Public policy students await new building


Published: Thursday, January 18, 2007 at 6:01 a.m.
Last Modified: Thursday, January 18, 2007 at 2:12 a.m.
The dozen students accepted into University of Florida's first public policy certificate program are diving right into their coursework, which consists of 18 hours, including a political internship.
They will be the first class to graduate in the program created in part by former U.S. Sen. Bob Graham, who is trying to lay the groundwork to train a future generation of public leaders, said political science professor Walter Rosenbaum, who is now interim director of the Bob Graham Center for Public Policy at Pugh Hall.
"This program is the first thing off the ground," he said. "We're pleased that we have gotten so far so soon."
Graham helped establish the center to facilitate discussion of government and policy issues and to encourage students to seek careers in public service.
Construction on Pugh Hall, which is located between Dauer and Newell halls, began over the summer. The 40,000-square-feet facility will include a teaching auditorium and is scheduled for completion early next year. A Web camera chronicles daily progress at http://ufl.oxblue.com/grahamcenter/.
The certificate is an initiative of the center, and is not a major or a minor.
David Hedge, student coordinator for political science, said in about two years UF will offer a bachelor's degree in public policy, and UF's existing master's program will be improved.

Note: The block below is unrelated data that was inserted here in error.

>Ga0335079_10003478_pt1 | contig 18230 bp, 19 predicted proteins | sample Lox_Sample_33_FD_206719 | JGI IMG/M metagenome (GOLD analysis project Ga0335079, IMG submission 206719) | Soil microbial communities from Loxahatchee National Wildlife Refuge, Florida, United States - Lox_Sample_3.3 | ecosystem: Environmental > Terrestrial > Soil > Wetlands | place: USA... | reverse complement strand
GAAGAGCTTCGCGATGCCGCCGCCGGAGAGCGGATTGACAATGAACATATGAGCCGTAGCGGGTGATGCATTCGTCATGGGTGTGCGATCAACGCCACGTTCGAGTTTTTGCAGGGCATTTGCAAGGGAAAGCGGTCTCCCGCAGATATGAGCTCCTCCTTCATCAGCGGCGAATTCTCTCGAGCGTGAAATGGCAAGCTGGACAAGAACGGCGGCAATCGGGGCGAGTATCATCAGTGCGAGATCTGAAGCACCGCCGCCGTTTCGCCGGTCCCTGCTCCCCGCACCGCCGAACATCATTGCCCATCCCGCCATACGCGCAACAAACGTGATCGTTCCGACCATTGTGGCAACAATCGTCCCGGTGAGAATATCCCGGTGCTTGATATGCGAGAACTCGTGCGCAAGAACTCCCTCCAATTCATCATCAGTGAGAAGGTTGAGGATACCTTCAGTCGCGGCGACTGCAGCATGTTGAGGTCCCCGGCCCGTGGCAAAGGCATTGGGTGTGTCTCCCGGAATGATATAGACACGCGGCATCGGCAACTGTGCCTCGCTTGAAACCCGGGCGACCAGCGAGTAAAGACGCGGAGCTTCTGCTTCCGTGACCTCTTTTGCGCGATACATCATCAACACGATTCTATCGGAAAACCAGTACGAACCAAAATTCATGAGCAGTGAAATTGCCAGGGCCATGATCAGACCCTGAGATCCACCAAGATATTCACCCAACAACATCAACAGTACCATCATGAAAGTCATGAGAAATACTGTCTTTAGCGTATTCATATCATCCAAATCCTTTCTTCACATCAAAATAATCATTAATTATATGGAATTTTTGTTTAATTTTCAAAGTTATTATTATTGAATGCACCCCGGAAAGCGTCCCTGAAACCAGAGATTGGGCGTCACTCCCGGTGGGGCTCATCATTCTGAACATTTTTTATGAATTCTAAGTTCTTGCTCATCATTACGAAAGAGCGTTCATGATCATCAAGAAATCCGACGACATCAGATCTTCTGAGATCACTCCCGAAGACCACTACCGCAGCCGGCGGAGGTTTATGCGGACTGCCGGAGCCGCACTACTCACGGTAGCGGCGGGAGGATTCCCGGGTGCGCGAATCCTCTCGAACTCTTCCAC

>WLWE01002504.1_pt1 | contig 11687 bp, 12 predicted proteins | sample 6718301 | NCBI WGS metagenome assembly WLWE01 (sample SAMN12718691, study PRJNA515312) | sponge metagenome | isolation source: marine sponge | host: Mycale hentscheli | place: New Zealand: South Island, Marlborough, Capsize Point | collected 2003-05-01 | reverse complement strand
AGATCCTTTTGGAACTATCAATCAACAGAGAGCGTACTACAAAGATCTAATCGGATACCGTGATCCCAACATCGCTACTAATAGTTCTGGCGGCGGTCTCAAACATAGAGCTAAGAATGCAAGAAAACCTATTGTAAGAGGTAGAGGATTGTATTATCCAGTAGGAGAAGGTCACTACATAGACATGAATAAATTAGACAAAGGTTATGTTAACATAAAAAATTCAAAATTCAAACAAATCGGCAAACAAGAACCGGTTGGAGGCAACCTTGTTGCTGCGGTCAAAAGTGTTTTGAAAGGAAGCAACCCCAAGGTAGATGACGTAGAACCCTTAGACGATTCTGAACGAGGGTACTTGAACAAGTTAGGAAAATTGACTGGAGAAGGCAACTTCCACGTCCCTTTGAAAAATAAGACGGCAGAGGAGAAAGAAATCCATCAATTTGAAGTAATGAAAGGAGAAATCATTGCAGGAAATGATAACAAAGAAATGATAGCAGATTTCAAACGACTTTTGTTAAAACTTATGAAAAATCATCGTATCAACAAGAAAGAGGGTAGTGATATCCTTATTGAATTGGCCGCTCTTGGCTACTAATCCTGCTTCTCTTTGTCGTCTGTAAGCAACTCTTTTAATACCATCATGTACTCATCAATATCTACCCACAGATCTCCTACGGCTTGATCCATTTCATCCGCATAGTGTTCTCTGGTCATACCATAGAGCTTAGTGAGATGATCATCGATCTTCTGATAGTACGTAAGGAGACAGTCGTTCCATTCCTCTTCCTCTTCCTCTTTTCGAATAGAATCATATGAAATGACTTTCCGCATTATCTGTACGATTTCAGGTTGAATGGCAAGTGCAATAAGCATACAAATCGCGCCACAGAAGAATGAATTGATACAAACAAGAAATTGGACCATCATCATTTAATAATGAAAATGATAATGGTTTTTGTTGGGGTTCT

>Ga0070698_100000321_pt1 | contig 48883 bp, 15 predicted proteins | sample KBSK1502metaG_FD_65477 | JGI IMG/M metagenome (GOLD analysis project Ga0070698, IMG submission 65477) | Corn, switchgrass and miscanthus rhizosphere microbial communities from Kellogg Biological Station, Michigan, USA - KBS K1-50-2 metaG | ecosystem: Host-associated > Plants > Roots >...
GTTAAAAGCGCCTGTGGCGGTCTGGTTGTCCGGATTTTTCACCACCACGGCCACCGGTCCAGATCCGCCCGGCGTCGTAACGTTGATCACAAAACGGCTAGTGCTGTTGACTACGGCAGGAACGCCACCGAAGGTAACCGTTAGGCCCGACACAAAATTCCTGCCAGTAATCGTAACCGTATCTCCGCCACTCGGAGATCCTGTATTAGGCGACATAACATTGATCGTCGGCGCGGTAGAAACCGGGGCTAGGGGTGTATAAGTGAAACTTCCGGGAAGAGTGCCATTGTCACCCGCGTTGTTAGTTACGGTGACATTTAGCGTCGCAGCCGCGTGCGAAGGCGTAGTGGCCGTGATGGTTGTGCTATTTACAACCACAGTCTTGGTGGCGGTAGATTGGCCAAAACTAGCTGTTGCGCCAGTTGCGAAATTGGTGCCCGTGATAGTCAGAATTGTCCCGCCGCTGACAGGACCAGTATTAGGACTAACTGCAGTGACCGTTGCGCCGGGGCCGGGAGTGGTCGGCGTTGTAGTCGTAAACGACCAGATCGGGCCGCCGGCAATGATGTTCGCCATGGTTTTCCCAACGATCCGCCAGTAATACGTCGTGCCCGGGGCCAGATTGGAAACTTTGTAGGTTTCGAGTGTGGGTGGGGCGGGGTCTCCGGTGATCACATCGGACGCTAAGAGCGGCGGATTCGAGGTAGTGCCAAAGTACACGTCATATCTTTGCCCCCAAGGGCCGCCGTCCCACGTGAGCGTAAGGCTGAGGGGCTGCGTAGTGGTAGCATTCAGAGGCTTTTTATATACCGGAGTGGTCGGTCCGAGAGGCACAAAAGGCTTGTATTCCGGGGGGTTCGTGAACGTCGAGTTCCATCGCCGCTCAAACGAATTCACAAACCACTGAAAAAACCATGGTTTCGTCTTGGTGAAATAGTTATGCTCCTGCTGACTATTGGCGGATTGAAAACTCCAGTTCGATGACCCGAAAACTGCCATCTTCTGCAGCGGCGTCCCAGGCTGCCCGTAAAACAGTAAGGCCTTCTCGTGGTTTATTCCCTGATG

If young people are cultivated to become leaders, then Graham's vision will be realized, Rosenbaum said.
The program is designed to complement any major program. In fact, individuals from a broad array of backgrounds are encouraged to apply, so that it is not merely a political science or liberal arts program, Rosenbaum said.
The students currently enrolled are from varying fields, such as pre-med, public relations, business and real estate.
All students should develop a "public service ethic," because inevitably, "public policy will be on their plates," said Hedge, who is also associate director for academic programs.
"We should be finding common ground and focusing on what happens after campaigns," he said.
A small committee of UF faculty selects the individuals in the program. Only 15 to 20 students each year will be accepted. In order to be selected, students must submit a two- to three-page statement of purpose, two letters of recommendation and a brief resume.
The process does lead to opportunities such as interning within one's career field or in one's hometown, Rosenbaum said.
A hands-on component of the program consists of a public affairs internship in which students are able to work in a setting related to their future careers as well as public policy. Students earn credit and in some cases are paid for their work.
The courses, some of which are designed specifically for the certificate program, are made to challenge students to analyze public policy and to equip them with the tools and opportunities to address issues, Rosenbaum said. The courses cover topics such as public leadership writing, Florida history and ethics in public leadership.
"All students need to have a sense of how governments operate," Hedge said. "The certificate is one way to provide students with what they need."
Hedge, a child of the 1960s era, is hopeful that the students of this generation will address issues of public policy, especially with the creation of this program and similar ones across the country. "I think people rise to the occasion when they're given reason to, " he said. For more information on the program, visit: www.clas.ufl.edu/users/dhedge/LEADERSHIPWEBPAGE.htm.

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